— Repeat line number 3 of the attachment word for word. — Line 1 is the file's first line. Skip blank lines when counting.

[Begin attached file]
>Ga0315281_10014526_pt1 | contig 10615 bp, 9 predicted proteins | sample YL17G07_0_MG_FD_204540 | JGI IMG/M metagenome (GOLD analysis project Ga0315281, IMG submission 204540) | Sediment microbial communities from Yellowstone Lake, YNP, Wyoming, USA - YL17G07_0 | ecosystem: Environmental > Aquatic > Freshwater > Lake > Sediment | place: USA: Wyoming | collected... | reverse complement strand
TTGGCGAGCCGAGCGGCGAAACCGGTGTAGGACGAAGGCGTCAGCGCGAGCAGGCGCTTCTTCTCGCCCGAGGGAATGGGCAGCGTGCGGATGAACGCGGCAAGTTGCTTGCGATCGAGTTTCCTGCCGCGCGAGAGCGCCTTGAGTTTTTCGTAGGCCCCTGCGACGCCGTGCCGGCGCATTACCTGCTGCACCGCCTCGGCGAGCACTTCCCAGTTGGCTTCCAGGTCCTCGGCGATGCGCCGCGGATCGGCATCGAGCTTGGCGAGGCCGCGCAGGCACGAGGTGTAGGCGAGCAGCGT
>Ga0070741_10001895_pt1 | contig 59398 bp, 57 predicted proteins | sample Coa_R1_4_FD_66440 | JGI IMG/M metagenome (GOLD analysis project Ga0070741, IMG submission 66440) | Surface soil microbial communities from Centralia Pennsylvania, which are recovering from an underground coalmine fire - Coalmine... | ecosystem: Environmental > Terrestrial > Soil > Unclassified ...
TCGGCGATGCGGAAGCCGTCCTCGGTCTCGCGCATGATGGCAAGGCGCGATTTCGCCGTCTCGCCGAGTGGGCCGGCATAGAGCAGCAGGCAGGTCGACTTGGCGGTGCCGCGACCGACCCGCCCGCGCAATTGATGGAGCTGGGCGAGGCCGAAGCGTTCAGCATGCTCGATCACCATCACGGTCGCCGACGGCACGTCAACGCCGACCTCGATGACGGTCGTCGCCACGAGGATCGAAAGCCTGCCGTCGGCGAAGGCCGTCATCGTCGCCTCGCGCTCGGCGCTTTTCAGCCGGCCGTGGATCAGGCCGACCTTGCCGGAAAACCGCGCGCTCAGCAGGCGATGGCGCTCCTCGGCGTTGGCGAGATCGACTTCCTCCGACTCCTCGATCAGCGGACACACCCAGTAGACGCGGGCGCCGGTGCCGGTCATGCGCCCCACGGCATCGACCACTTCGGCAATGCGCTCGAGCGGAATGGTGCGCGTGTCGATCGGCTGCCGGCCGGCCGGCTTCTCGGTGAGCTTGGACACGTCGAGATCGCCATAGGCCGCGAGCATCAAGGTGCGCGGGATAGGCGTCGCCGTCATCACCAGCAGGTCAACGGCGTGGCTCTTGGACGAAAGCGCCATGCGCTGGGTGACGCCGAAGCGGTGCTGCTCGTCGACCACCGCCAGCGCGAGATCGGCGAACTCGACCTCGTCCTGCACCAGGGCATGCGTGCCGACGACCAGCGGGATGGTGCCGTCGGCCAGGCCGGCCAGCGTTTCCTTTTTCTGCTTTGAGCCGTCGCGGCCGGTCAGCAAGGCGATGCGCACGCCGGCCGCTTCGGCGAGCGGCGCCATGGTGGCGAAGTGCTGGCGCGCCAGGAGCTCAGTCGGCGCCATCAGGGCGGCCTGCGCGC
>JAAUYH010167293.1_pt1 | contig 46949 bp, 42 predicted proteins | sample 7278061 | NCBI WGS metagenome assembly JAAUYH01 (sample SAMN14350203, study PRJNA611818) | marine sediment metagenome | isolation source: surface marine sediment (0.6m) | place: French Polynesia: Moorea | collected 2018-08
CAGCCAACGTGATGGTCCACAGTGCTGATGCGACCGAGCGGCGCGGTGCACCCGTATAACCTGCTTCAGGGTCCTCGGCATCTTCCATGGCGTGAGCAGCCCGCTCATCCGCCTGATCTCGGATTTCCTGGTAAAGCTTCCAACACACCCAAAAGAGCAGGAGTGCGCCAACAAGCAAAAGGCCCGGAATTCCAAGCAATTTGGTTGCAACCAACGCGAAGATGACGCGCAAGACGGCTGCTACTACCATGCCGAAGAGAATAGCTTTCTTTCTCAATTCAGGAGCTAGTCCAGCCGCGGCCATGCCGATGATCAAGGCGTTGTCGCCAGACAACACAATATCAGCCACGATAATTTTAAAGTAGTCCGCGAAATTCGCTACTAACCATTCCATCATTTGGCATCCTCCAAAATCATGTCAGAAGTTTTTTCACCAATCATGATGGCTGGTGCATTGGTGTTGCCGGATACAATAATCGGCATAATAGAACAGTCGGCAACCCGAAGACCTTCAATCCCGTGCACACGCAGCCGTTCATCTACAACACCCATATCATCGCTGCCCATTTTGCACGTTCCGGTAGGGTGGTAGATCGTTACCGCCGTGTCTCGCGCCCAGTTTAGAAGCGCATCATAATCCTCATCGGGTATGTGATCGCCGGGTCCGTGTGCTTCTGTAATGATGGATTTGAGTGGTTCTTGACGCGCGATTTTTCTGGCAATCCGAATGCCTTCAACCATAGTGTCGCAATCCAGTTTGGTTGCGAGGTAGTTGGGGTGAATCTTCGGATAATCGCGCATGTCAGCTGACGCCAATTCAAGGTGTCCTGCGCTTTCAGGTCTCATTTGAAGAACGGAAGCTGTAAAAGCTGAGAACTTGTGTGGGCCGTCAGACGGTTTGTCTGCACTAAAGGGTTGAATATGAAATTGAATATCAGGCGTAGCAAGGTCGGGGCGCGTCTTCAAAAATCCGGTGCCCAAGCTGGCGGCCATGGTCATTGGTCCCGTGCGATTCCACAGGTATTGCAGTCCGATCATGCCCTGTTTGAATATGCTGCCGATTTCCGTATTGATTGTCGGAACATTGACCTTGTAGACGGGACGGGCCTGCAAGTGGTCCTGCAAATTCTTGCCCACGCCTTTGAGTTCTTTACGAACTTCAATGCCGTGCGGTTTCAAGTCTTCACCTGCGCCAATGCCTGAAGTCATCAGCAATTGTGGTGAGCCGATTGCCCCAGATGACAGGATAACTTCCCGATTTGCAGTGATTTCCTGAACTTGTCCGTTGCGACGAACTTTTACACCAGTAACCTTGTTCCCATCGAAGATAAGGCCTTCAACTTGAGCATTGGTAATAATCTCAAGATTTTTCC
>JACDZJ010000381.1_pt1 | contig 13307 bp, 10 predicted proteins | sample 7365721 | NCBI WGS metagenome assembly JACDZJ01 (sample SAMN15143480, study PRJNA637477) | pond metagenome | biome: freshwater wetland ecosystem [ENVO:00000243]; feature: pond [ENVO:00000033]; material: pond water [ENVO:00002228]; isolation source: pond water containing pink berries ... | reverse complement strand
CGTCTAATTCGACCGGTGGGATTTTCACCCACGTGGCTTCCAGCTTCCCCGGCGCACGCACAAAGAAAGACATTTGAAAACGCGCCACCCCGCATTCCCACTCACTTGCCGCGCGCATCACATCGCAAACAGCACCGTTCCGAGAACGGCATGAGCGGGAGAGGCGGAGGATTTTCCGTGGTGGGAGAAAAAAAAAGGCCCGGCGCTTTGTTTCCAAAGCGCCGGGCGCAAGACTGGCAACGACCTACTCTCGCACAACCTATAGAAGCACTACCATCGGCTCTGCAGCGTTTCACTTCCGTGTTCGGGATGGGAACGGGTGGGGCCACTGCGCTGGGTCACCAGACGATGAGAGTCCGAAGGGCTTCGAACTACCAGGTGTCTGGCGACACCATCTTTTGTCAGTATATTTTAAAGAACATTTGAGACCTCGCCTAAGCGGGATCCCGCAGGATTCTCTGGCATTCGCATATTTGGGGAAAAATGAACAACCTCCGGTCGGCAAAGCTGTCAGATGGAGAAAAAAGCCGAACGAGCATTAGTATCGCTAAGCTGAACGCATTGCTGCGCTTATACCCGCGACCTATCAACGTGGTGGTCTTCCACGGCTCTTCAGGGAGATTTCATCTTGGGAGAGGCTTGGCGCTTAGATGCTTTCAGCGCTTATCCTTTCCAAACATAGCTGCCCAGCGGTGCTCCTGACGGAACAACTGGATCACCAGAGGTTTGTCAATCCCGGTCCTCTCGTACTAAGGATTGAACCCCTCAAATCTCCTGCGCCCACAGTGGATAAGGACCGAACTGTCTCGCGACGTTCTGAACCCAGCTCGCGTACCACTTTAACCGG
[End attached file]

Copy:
>Ga0070741_10001895_pt1 | contig 59398 bp, 57 predicted proteins | sample Coa_R1_4_FD_66440 | JGI IMG/M metagenome (GOLD analysis project Ga0070741, IMG submission 66440) | Surface soil microbial communities from Centralia Pennsylvania, which are recovering from an underground coalmine fire - Coalmine... | ecosystem: Environmental > Terrestrial > Soil > Unclassified ...